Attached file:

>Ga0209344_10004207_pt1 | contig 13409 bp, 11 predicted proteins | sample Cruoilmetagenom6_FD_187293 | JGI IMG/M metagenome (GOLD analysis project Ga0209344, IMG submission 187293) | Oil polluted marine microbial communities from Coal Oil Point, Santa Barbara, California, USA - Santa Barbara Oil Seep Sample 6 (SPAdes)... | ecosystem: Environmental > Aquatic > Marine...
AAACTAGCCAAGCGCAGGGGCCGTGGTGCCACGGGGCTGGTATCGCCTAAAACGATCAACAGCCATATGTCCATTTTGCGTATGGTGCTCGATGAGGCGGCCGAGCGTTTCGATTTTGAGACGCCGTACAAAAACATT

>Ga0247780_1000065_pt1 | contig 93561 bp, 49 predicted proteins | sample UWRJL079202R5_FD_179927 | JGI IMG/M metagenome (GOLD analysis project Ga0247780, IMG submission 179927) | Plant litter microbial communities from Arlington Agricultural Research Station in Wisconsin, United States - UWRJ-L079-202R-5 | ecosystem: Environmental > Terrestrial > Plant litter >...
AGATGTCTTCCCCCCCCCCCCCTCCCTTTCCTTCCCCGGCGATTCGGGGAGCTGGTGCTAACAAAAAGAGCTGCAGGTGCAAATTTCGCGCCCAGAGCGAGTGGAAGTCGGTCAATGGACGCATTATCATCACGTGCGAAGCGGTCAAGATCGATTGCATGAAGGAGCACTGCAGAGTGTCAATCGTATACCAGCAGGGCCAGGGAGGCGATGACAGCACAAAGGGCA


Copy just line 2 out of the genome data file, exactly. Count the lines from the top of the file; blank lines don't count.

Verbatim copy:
AAACTAGCCAAGCGCAGGGGCCGTGGTGCCACGGGGCTGGTATCGCCTAAAACGATCAACAGCCATATGTCCATTTTGCGTATGGTGCTCGATGAGGCGGCCGAGCGTTTCGATTTTGAGACGCCGTACAAAAACATT